Topic Areas

Topic Areas 2017-10-09T17:42:47+00:00

Next-Gen Feedstocks- Breeding, Engineering, Handling

Plant-based feedstocks are starting materials for many biomass conversion or bio-based production process, however C1, syngas, and other non-biomass feedstocks are gaining increasing attention in commercial operations. This track focuses on advances in the manipulation, analysis, and collection, storage and handling logistics of biomass-based and alternative feedstocks. Engineering or selection of feedstocks to enhance thermal, chemical, enzymatic or microbial plant cell wall deconstruction reaction rates or yields are of particular interest.

The following lists non-exclusive topics of specific interest for this track:

  • Genetic and environmental manipulation of biomass feedstocks for improved conversion traits

  • Analytical methodologies for characterization of feed stocks in the laboratory or field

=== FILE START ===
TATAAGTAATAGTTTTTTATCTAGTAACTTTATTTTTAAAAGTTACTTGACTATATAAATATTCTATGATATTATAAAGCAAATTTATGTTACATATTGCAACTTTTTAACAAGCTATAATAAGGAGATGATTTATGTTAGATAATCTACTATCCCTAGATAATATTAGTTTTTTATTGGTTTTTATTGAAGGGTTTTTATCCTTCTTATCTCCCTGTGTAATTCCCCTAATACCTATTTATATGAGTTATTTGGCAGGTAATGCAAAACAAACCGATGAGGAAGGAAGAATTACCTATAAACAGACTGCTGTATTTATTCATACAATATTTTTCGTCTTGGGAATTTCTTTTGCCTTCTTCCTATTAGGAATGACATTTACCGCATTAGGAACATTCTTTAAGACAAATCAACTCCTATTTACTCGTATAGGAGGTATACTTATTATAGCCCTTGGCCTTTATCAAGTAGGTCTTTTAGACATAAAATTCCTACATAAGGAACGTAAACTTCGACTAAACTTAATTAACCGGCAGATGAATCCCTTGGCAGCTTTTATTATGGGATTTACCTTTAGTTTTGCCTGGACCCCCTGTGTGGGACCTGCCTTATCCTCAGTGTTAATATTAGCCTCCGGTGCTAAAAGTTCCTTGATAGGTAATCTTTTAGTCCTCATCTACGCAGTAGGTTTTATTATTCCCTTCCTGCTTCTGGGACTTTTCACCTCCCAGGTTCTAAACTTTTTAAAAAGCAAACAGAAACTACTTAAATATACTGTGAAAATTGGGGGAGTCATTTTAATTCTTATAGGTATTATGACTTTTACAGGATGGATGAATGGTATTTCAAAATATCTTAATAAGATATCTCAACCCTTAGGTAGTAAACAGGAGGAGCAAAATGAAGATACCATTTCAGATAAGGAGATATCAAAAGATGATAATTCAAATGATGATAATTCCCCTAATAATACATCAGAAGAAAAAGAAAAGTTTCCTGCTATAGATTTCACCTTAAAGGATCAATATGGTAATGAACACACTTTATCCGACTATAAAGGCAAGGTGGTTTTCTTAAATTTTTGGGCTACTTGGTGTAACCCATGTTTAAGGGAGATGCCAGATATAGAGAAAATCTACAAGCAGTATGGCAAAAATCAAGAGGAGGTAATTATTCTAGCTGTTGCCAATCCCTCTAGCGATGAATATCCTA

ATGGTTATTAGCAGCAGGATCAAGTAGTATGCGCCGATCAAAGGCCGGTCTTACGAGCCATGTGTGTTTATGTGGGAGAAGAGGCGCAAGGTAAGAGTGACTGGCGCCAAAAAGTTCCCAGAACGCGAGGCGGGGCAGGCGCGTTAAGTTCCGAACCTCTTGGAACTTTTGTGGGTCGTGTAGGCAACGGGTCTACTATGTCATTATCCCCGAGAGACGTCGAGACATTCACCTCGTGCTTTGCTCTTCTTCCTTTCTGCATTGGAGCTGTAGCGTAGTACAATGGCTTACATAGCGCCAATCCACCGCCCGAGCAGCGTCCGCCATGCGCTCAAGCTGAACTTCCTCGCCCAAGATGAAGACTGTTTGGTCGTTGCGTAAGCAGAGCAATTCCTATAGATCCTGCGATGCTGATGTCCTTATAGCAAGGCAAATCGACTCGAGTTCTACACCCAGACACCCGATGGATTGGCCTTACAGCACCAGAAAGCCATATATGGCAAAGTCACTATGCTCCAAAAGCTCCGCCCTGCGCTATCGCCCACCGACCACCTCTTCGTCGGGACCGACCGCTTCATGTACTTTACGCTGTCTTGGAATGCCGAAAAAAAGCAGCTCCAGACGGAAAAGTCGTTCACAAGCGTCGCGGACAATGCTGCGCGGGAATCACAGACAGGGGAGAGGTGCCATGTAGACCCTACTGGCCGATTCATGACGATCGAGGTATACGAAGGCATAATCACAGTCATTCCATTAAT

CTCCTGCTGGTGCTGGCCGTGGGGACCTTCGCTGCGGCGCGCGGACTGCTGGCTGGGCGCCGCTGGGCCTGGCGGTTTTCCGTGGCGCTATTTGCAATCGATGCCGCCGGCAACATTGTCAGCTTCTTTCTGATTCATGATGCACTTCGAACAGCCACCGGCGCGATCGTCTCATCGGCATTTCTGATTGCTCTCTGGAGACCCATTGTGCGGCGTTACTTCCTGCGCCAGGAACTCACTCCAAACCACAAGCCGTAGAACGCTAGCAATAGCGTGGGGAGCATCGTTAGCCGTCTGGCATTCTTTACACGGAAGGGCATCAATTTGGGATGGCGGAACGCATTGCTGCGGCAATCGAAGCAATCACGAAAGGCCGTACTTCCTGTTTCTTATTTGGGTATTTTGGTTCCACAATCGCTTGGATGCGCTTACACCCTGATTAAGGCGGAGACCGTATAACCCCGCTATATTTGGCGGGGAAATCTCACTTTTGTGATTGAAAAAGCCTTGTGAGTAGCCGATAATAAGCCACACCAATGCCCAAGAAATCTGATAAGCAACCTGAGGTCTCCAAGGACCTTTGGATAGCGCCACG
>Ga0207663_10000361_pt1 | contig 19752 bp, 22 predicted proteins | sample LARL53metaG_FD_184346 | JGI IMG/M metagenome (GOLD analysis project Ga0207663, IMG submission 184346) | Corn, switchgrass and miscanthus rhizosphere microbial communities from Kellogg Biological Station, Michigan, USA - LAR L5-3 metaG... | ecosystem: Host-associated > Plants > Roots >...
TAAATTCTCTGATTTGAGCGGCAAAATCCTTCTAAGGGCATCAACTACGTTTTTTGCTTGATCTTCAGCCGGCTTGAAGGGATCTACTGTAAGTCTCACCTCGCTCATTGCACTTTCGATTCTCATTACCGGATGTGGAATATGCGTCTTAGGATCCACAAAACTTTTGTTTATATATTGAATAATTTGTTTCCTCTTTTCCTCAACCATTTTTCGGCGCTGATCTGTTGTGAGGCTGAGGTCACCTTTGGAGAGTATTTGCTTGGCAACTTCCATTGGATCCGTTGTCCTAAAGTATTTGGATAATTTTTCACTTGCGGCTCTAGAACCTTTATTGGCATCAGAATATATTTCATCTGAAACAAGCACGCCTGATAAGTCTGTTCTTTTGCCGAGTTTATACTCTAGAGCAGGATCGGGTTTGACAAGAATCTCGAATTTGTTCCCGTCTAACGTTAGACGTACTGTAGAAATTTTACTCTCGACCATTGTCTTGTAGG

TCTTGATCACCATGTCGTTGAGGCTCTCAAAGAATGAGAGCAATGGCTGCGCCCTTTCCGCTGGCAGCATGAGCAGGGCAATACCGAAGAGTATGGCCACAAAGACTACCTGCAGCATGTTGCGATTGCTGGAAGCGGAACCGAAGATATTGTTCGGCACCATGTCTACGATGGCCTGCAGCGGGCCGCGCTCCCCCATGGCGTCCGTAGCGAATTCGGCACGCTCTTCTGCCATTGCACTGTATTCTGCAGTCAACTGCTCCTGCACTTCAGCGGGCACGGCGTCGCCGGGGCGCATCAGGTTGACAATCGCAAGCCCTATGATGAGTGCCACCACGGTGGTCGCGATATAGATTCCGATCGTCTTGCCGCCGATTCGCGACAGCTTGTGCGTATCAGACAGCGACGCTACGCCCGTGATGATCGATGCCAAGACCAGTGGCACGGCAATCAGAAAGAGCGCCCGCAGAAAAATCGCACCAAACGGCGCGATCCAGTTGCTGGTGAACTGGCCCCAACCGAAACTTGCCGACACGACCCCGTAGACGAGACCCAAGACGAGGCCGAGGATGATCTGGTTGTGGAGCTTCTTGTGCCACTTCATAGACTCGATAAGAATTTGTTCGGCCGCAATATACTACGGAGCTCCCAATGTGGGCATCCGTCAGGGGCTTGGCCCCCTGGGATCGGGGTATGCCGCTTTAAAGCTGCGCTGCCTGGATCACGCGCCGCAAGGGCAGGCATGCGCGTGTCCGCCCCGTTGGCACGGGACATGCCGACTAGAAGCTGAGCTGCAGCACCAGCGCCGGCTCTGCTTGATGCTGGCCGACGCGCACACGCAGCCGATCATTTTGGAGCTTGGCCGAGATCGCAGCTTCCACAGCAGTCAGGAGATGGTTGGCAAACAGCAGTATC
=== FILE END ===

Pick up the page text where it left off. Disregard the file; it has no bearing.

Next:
• Development of captive, waste-based, and alternative feedstock conversion technologies
  • Biogas, syngas, CO2 fixation, natural gas, and other non-biomass derived feedstocks
  • Comparative analyses or evaluation of the performance different feedstocks in preprocessing and/or conversion processes
  • Geology, geographic, climate, and soil impacts on biomass recalcitrance
  • Enhanced agricultural, silvicultural and land-use practices for growing and harvesting renewable feedstocks more efficiently
  • Harvesting, storage, pre-processing and transportation of feedstocks, particular ly in supply logistics for commercial plants

Engineering Operations for Biomass Processing

A commercial biomass conversion plant encompasses a wide array of unit operations designed to make feedstocks more manageable and susceptible to conversion, as well as conversion and product recovery technologies. These operations have a huge impact on the Life Cycle and Technoeconomics of plant operations and preference will be given to abstracts addressing these aspects. Of particular interest are recent advances and novel technologies that decrease costs by increasing rates and yields of conversion products or by lowering equipment (CAPEX) and operating (OPEX) costs.